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# how meany mah is in 1 uf? Answered

i need to know how meany mah is in 1050 uf and i need to know

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Meany, meany, miney, mah.
Catch a tagger by its tah.
If it hallah, let it gah.

;-)

Seriously though, capacitors and batteries are not exactly the same thing, so there is not an obvious conversion between the units of,

current capacity, or charge,
1 ma*h = (10^-3 A)*(3600 s) = 3.6 A*s = 3.6 C
= 3.6 ampere*seconds = 3.6 coulombs,

used for rating the current capacity of a battery,

versus capacitance, a ratio of charge (on a capacitor) to voltage (measured across the same capacitor). The SI unit for capacitance is the farad, F.

1 F = (1 C)/(1 V)

1 farad = (1 coulomb)/(1 volt)

The actual amount of charge stored on a 1 microfarad capacitor, at ordinary voltages, e.g. 10 volts or 20 volts, the actual amount of charge is small.

Q = C*V = (1 uf)*(10 V) = 10 uC = 10 microcoulombs = 10 uC

Q = C*V = (1 uf)*(20 V) = 10 uC = 20 microcoulombs = 20 uC

A comparison in terms of energy maybe makes more sense, and other answerers here have mentioned this.

The usual naive calculation for energy in a battery is just the current capacity multiplied by the battery voltage, e.g. for a 10 or 20 volt battery with a current capacity of just 1 ma*h,

U = (1 ma*h)*(10 V) = (10*3.6 C)*(10V) = 36 J

U = (1 ma*h)*(20 V) = (10*3.6 C)*(20V) = 72 J

Energy stored in a capacitor depends on the square of the voltage, as the formula, U = 0.5*C*V^2

So, for example, a 1 uF capacitor, charged to a voltage of 10 V, or 20 V, has stored energy:

U = 0.5*C*V^2 = 0.5*(1 uF)*(10 V)^2 = 50 microjoules = 50 uJ

U = 0.5*C*V^2 = 0.5*(1 uF)*(20 V)^2 = 200 microjoules = 200 uJ

So it kind of looks like a 1 ma*h battery beats a 1 uF capacitor, by a factor of roughtly a million = 10^6, in terms of energy storage, at ordinary voltages, 10 or 20V or so.

I mean the numbers might get better at higher voltages, like 100s or 1000s, of volts, since there's that dependence on voltage squared, but you know that might be problematic too, because high voltage things tend to be dangerous.

Running late for the homework I guess ;)

He does not understand condensers...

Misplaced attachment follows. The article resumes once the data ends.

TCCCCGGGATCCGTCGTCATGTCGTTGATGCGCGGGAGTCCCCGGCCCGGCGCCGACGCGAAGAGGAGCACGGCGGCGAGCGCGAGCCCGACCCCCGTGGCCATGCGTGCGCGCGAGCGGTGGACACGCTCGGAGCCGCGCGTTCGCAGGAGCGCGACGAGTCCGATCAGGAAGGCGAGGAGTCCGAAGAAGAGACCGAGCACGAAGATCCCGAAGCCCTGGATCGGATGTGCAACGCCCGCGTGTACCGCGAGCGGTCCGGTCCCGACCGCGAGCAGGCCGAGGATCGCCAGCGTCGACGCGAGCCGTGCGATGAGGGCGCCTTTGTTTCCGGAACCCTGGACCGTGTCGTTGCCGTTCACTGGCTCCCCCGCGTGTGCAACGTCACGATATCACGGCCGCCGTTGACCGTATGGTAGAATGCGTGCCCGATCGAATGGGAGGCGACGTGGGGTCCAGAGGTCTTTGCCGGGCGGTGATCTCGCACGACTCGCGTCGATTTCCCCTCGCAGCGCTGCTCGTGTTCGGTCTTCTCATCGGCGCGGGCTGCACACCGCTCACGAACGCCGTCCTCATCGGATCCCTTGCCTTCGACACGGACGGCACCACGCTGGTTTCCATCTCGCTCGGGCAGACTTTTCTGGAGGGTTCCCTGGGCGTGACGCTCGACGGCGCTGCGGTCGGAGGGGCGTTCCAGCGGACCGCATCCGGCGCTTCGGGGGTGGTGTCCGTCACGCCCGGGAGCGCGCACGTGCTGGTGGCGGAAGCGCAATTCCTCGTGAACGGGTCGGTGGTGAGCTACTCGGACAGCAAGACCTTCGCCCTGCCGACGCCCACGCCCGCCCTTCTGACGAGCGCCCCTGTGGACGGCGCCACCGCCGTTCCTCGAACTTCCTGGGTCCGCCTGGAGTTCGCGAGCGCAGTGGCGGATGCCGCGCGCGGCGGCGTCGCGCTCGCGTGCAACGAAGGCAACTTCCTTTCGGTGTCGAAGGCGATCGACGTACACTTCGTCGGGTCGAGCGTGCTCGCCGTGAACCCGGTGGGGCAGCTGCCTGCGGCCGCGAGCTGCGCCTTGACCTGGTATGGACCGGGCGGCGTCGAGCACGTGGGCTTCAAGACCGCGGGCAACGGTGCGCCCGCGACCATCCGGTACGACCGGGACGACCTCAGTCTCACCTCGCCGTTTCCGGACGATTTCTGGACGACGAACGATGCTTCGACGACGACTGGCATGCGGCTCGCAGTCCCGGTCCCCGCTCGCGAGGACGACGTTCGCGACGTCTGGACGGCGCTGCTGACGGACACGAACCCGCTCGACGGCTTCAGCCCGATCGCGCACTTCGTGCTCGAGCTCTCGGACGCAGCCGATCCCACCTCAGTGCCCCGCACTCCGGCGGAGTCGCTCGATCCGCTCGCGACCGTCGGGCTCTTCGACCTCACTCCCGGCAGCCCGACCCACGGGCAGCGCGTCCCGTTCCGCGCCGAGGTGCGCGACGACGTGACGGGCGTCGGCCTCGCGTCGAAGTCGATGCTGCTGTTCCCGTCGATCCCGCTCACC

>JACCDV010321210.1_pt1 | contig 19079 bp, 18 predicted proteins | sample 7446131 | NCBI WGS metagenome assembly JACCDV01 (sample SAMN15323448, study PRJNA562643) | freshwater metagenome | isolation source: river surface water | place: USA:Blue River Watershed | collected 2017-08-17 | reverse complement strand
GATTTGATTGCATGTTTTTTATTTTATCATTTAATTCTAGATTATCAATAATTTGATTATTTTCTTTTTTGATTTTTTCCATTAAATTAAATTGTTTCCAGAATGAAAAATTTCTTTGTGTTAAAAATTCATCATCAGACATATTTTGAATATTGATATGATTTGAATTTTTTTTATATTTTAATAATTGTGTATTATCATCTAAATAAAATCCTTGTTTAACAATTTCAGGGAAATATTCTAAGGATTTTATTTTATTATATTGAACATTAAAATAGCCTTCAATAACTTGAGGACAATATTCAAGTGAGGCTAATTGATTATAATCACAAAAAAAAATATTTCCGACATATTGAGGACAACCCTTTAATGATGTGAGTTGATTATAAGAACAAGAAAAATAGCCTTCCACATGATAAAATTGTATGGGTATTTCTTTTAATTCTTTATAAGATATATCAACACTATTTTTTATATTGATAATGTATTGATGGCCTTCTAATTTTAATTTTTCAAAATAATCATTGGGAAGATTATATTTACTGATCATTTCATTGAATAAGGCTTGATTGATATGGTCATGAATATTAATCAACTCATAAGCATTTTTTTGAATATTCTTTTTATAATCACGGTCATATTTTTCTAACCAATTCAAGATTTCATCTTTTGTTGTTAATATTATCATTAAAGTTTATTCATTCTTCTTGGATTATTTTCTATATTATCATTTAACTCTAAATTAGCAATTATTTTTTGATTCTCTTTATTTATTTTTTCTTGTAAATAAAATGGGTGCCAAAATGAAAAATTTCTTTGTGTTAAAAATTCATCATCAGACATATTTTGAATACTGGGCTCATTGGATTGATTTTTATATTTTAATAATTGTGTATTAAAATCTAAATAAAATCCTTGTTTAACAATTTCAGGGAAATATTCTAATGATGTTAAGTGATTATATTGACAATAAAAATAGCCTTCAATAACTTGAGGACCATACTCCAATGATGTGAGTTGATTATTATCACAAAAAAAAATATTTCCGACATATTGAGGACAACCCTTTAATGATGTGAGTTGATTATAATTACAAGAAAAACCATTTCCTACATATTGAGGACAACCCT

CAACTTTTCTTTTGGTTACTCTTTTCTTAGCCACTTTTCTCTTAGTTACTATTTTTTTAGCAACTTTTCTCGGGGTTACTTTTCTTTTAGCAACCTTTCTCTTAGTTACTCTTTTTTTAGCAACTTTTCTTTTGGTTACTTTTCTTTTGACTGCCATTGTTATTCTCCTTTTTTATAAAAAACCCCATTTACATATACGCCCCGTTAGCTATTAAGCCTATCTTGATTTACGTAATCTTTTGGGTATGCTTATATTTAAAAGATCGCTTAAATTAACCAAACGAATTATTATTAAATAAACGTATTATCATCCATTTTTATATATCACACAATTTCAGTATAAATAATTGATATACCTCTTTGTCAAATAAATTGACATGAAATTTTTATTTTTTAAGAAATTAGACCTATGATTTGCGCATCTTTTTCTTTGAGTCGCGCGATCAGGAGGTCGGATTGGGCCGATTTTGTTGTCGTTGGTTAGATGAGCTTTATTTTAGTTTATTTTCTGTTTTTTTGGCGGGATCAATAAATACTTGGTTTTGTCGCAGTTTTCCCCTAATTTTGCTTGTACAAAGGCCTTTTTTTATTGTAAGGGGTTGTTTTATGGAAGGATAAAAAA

I didn't know I was doing his homework ! but now it makes sense.

That's why I typically never give the answer to the basic questions like this, but rather try to give the knoledge and understanding required to figure it out.

The short answer is "it matters how many volts the capacitor is charged to"

Here is what you NEED to know first:

Volts are a measure of Voltage.

Amps are a measure of Current.

Ohms are a measure of Resistance.

Watts are a measure of Power.

Joules are a measure of Energy.

Coulombs are a measure of Charge.

Amp-Hours also a measure of Charge.

mAH also a measure of Charge.

--------------------------------------------------------------

Here is how they all relate to each other:

Volts = Amps * Ohms

Watts = Amps * Volts

Joules = Watts * Seconds

Coulombs = Amps * Seconds

3600 * AH = Coulombs

(3600AH in a Coulomb)

Farads = Coulombs / Volts

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Those are the basics. (hopefully I didn't make any typo's) and using basic pre-algebra you should be easily able to rearrange these formulas and substitute variables for the equivalent expressions. For example, The last equation, we can replace Coulombs with the equivalent expression (3600 * AH) and then rearrange for what you want to solve for. You will see that capacitors do not have a definitive mAH rating because the effective mAH depends on the voltage they are charged to.

A 1050uF is a capacitor, that stores charge = electrical Energy = C*V*V/2, the charge must be at some DC voltage..

When we know what the maximum voltage of your capacitor.. We can explain how the exponential discharge curve can be converted to a changing mah that it could deliver to a load...

Look below to see how a capacitor is charged and Dis-charged...